Sound More Confident in One Easy Step
I once took a class on public speaking. It's not something that I thought I needed, but it turns out that I'm a terrible public speaker. Most people are, but I always thought of myself as relatively eloquent.
My instructor was a voice artist with over 50 years of experience working (mostly in radio commercials). The first lesson she taught seemed easy at first, but it took most of the students the entire two hour session to learn. But it's so simple and important that I felt it needed to be shared.
Tone: The Key to Confidence
Our instructor told us that when she hires voice artists based on video resumes, she only has to hear the first line of their introduction to know whether or not she can work with them. Usually, when a voice over actor tries out for a role, their recording begins with them introducing themselves saying their own name.
My teacher said that she could reject 90% of the actors based on these first few words. In fact, she claimed that she could tell how confident the actors were based on how they said their names.
To illustrate her point, she asked us all to introduce ourselves and tell the rest of the class what we did for a living.
"Hi," I said. "I'm Andrea Karim, and I'm a writer —"
"Stop right there," intoned our instructor. "Why are you asking a question?"
"When you told us your name — you said, 'My name is Andrea Karim? and I'm a writer?'"
"That's just basic inflection. People talk that way when we have more to say."
When you're telling a story, your tone will tilt upwards at the end of a phrase, indicating that the story is continuing (unless you're Canadian, in which case, every sentence is a question, eh?).
This is actually perfectly reasonable during normal conversations. But as our instructor pointed out, upward inflection (indicating that there is more to come) also indicates that the most important thing hasn't been said yet. In other words, we haven't reached the climax of the story. When we introduce ourselves as "Andrea Karim?" we are putting less emphasis on our names — we're saying that our name, our identity, isn't important. It's not the main point.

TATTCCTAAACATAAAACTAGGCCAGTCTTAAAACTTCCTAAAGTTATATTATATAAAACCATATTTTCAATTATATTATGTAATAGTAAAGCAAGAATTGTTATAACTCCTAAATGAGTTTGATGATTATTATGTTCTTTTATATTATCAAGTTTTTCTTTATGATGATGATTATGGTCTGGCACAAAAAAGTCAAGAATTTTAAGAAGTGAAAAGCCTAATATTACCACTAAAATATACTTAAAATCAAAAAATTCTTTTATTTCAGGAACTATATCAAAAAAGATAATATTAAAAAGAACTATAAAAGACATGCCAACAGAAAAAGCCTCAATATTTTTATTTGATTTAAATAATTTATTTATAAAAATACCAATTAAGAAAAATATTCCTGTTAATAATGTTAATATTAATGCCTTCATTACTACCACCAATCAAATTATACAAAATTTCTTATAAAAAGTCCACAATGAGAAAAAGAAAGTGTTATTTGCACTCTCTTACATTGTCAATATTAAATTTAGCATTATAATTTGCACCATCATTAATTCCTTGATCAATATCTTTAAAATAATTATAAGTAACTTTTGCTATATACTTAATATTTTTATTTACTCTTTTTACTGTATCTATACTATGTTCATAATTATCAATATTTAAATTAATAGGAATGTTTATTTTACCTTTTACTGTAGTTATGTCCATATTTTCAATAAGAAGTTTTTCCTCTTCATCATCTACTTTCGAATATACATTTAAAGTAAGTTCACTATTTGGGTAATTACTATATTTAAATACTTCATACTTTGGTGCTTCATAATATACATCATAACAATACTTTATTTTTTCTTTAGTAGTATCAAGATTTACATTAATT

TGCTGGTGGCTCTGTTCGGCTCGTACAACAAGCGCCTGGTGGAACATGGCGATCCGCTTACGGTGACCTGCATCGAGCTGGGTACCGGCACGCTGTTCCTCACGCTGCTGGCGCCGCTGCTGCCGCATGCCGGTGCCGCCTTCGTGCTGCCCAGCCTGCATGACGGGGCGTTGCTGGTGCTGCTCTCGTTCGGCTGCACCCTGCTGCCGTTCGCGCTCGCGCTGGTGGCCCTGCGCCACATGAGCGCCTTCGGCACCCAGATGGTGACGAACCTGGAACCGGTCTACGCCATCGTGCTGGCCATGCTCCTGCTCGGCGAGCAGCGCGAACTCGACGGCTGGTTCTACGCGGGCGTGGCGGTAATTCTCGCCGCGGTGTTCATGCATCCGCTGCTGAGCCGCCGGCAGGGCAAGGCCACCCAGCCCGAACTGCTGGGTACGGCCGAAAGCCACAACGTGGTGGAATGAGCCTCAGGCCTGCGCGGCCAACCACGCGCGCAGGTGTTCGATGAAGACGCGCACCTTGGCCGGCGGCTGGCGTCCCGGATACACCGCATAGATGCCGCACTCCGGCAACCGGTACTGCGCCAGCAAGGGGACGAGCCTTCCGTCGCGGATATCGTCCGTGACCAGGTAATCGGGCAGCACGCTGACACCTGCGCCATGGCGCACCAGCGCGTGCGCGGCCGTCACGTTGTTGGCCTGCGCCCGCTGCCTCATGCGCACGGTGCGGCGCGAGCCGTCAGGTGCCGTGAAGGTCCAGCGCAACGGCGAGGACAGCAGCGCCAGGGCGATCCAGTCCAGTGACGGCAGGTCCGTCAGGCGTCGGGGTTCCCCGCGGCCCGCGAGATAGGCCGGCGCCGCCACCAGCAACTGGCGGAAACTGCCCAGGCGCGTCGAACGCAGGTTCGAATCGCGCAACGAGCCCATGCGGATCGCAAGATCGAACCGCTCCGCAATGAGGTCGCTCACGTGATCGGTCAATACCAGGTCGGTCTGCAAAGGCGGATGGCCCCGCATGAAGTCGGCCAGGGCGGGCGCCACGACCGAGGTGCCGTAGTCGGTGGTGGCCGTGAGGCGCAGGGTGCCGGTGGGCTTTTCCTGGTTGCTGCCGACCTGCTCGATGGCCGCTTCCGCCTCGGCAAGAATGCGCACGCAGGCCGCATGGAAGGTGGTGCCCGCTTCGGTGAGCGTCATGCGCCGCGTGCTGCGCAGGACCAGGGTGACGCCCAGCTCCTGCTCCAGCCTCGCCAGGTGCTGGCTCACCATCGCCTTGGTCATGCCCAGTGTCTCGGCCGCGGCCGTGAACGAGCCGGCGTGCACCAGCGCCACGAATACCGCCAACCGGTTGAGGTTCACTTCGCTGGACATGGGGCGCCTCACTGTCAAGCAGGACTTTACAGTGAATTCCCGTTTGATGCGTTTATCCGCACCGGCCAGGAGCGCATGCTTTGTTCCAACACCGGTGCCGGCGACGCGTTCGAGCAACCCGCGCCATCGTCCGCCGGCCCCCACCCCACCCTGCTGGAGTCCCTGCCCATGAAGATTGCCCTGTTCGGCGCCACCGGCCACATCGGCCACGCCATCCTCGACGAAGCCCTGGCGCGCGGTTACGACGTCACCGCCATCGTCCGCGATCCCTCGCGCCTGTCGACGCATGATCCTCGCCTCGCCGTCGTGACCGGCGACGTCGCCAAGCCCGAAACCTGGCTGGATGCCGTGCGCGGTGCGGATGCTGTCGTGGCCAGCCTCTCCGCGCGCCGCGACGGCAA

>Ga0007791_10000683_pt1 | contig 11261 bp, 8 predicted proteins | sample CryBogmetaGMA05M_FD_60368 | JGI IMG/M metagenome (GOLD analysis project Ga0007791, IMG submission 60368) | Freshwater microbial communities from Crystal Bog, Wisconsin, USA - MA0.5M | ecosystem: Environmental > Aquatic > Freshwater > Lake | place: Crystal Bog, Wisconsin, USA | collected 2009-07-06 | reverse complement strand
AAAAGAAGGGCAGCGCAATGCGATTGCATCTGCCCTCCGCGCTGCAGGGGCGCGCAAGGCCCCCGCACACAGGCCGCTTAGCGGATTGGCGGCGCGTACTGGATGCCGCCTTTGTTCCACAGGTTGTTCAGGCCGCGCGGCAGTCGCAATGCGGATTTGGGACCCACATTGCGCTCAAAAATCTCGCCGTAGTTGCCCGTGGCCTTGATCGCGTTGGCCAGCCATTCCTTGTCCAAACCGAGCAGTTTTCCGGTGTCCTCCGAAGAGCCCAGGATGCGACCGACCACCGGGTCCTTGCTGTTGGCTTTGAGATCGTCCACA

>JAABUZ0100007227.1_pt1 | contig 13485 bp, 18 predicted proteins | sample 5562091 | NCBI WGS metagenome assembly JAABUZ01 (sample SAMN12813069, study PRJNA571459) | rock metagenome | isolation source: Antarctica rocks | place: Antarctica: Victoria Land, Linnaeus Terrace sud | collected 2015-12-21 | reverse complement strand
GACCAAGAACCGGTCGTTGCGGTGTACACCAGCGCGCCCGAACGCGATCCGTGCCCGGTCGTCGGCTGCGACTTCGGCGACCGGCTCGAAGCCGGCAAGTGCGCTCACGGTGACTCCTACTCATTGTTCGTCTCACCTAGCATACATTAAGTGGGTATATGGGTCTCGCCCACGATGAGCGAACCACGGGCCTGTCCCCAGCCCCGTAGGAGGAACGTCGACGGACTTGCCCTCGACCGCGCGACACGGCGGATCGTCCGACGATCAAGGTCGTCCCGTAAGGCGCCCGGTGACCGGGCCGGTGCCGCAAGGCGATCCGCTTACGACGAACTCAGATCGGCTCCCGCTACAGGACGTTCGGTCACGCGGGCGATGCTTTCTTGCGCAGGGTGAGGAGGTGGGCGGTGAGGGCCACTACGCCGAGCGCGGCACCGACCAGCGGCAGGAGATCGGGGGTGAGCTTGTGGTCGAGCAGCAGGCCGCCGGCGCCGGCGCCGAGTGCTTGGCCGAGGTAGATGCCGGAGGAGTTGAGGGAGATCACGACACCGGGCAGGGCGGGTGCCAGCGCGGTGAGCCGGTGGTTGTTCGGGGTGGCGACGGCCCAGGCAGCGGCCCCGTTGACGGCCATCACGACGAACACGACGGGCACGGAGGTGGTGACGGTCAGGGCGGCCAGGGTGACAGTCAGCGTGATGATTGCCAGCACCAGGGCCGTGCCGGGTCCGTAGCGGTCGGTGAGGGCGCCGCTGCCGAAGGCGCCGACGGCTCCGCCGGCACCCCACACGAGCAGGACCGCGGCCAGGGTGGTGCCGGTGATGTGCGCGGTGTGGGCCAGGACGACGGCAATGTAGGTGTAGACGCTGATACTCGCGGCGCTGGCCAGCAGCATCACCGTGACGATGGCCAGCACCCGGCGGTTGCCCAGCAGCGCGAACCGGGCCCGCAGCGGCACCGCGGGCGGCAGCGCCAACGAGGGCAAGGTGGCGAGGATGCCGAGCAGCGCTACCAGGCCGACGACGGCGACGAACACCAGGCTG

But it should be.
Make Your Name Count
Saying your name confidently isn't unusual — you probably do it all the time already. In a one-on-one introduction, you probably say your name with downward inflection, like a statement.
"I'm Andrea. Good to meet you."
The reason we do this is because introductions are brief — we might only say our name and exchange a quick pleasant greeting before moving on. When you meet someone one-on-one, you aren't generally planning to say anything of great importance. Your brain is content to treat your name as the important statement that it is.
But when you introduce yourself in front of an audience (or over voicemail), you start with your name and move on to something else. The result is that you may end up saying your name like it's a question, because your brain is already eager to move on, to your speech or song or poem or whatever it is that you are reciting in front of a group. You're not thinking of yourself as the main point.
When introducing yourself to a group of people, be sure that your name is a statement. Your first name should inflect upwards, and your last name should inflect downwards.
It should sound more like "My name is Andrea? Karim." Follow with a slight pause, then continue with the rest of your introduction. Actually, don't use my name, unless you want to be mobbed by thousands of screaming fans.
Try it by yourself a few dozen times, and then try it out next time you have to give a talk or introduce yourself to a group. You'll be pleasantly surprised at what a difference it makes in the overall tone of your introduction.
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